Posts Tagged ‘French rabbit casserole’

When Small Man went on camp recently, I promised Big Boy that I’d cook something fancy for dinner.  Of course, for me, fancy still means peasant food, but in this case with an unusual cut of meat.

We never eat rabbit at home, and I’d pretty much forgotten why.  But when I arrived home with my bunny, Pete took one look…and announced that he wasn’t hungry.  No amount of persuasion could convince him to taste it, so he ended up having sausages and mash for dinner instead.

On the upside, Big Boy and I loved this dish – a classic French casserole of slow cooked rabbit, finished with small onions, Swiss brown mushrooms and cream.  We served it on truffle oil mashed potatoes, just to be completely over the top.

The recipe is from Jacques Pépin Celebrates and, like all his recipes, worked exactly as it was supposed to.  Here is our take on it…

  • 1 rabbit (ours was about 1¼ kg/2¾ lb)
  • 1 teaspoon salt
  • ½ teaspoon freshly ground black pepper
  • 30g/2 tablespoons unsalted butter
  • 2 medium onions, chopped
  • 2 tablespoons plain flour
  • 4 cloves garlic, peeled, crushed and chopped
  • 6 sprigs fresh thyme, or 1 teaspoon dried thyme
  • 1 sprig fresh oregano, or ¼ teaspoon dried oregano
  • 1½ cups water
  • 1 cup white wine

To finish the dish:

  • 225g/8oz small onions, peeled weight (Pépin uses tiny white pearl onions, but we didn’t have any, so we substituted small brown ones)
  • 225g/8oz mushrooms (Pépin recommends oyster mushrooms or chantarelles; we used Swiss browns)
  • ½ cup heavy cream

1. Cut the rabbit into serving sized pieces.  My advice is to get the butcher to do this for you before you leave the store.  I didn’t, and my rabbit ended up looking like it had been dismembered by an axe murderer.

2. Sprinkle the pieces on both sides with half of the salt and pepper.

3. In a large saucepan or Dutch oven, melt the butter and arrange the rabbit pieces in one layer.  Brown over medium heat for about 10 minutes, turning the pieces frequently so that they’re nicely coloured all over.  Add the chopped onions and cook for a few minutes more, then sprinkle over the flour and stir to mix well.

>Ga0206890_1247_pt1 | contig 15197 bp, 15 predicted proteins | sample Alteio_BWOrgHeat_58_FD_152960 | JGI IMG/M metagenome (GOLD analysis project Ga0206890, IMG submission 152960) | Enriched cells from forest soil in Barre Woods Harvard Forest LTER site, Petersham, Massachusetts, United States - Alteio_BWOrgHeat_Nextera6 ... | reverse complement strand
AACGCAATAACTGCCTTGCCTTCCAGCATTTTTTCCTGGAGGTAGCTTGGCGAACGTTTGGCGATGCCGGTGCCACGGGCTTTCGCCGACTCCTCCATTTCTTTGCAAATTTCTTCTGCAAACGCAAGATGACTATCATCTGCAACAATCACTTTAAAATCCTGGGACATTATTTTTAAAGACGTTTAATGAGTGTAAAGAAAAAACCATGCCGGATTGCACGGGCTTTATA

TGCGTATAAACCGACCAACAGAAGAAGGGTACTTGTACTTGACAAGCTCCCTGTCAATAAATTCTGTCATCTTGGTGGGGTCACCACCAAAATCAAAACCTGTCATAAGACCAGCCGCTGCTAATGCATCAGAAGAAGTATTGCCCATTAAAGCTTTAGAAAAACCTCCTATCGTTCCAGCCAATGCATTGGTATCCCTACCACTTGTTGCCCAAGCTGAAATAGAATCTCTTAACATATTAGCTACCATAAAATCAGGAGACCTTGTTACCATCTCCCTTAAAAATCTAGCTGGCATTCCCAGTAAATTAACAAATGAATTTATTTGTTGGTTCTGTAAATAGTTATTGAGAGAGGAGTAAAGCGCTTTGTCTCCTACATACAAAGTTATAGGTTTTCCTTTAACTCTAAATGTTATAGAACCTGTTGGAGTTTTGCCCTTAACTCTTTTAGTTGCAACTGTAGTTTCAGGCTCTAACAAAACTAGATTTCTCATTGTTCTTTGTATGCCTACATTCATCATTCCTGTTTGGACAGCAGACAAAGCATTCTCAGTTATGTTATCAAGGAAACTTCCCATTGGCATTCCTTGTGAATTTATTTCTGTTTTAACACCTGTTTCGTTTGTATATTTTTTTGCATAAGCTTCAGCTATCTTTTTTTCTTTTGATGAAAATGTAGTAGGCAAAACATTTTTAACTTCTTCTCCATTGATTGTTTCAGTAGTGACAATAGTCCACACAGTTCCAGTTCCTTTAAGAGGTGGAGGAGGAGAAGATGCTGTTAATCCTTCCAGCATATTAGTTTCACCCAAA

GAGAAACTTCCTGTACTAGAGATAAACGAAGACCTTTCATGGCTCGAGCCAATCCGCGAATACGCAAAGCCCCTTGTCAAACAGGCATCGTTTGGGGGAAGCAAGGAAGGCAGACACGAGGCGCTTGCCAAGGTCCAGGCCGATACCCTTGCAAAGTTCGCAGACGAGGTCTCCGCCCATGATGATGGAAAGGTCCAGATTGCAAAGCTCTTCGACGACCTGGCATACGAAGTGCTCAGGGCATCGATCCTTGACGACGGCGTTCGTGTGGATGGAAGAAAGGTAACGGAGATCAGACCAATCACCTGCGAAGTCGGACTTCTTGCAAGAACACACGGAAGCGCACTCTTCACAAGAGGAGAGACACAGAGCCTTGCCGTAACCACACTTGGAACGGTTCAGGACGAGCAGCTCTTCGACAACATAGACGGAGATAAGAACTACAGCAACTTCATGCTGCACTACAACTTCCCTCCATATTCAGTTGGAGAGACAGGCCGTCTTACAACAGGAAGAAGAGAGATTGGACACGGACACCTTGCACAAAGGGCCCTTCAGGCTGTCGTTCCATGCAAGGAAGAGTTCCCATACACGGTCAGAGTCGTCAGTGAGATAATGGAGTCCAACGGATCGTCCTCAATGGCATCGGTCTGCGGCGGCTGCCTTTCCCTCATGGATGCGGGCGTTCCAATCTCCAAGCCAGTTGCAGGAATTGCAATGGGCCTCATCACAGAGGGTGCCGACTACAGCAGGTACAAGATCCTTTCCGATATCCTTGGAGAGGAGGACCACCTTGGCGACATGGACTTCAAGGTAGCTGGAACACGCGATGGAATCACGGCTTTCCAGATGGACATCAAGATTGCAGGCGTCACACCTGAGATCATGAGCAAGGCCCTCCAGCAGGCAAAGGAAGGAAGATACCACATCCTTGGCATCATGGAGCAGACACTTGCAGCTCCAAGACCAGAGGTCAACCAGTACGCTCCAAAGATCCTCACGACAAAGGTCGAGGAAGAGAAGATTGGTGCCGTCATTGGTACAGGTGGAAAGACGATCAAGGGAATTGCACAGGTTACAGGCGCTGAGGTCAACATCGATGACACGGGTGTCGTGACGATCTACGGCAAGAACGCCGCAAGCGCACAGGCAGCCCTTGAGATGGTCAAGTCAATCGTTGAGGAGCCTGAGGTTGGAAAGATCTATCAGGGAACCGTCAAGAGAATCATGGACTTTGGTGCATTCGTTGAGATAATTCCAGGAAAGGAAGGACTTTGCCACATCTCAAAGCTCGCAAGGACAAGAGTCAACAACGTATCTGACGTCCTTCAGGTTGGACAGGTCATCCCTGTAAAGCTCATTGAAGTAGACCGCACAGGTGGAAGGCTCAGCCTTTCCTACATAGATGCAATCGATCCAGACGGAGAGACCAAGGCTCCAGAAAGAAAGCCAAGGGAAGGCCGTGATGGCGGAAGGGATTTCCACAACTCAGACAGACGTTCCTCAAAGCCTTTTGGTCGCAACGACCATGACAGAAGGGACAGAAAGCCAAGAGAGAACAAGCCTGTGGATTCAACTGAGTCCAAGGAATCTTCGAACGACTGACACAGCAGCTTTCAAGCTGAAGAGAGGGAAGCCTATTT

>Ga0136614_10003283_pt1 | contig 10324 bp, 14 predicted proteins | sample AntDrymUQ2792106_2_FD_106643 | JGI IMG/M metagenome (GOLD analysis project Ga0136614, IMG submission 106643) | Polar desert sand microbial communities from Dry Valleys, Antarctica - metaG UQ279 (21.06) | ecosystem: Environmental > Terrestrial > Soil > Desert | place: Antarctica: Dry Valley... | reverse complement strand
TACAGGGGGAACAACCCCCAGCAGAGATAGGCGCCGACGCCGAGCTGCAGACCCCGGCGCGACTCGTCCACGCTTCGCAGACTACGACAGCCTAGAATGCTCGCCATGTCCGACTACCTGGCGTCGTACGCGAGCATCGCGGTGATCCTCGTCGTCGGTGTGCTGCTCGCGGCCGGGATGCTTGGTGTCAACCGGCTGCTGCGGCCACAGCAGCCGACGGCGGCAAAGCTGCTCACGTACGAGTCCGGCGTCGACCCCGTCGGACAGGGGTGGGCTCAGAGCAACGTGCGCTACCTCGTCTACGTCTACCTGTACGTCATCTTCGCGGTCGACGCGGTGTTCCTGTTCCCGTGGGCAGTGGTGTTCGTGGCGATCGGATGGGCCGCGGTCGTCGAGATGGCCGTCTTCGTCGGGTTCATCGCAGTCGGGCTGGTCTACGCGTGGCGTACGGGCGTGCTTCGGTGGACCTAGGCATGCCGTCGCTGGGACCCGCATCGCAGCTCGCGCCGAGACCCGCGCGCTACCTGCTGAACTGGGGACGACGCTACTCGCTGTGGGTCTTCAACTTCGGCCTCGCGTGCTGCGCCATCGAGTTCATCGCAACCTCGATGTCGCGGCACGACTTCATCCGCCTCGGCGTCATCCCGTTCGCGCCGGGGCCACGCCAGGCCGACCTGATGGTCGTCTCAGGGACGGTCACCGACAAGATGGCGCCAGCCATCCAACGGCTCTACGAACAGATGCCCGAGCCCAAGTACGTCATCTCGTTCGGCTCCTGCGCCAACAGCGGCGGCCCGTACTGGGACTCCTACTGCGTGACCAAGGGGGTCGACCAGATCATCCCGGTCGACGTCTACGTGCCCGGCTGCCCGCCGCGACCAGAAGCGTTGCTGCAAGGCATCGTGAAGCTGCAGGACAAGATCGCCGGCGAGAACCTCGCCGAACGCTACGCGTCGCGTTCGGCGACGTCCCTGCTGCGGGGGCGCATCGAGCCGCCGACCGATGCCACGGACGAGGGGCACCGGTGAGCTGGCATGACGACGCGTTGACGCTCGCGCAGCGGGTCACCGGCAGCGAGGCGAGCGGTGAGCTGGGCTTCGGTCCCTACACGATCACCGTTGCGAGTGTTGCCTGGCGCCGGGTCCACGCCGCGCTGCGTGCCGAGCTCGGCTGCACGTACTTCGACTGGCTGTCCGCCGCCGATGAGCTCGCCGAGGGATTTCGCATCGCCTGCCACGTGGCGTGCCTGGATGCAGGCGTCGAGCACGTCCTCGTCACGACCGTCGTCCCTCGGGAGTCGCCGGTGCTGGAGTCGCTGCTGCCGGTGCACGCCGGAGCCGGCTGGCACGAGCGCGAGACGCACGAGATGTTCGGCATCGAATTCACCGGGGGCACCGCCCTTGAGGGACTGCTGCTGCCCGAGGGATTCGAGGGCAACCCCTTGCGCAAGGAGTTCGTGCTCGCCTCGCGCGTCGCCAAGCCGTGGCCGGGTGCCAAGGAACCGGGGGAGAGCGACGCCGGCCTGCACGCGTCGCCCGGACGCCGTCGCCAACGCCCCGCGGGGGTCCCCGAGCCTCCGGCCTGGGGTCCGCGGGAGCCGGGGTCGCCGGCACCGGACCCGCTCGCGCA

4. Add the garlic, thyme, oregano, water, wine and remaining salt and pepper and stir to mix well.  Bring to a boil, stirring occasionally to prevent the mixture from sticking.  Then reduce the heat, partially cover the pot and cook over a low heat for 1 to 1½ hours at a very gentle simmer.

5. Once cooked, remove the rabbit from the pan with a slotted spoon and transfer to a large clean saucepan.  Pour the reduced cooking liquid through a sieve held over the top of the rabbit pieces.  The dish can be made ahead to this point and stored in the fridge, well covered (which makes it a great party dish).

6. To finish, add the mushrooms and small onions (I cut them in half, to ensure they cooked through – this wouldn’t be necessary with pearl onions) .  Bring to a light boil over medium heat, then reduce the heat to low and simmer gently, covered, for 15 minutes.  Stir occasionally to ensure the mixture doesn’t catch on the bottom.

7. Finally, add the cream and bring to a boil briefly, then serve immediately to six hungry people.  Or in our case, two hungry people and two hungry neighbours with leftovers for an indulgent lunch the following day.

Pépin recommends serving this dish with corn fritters, but it was perfect with mashed potatoes to soak up all the delicious sauce!

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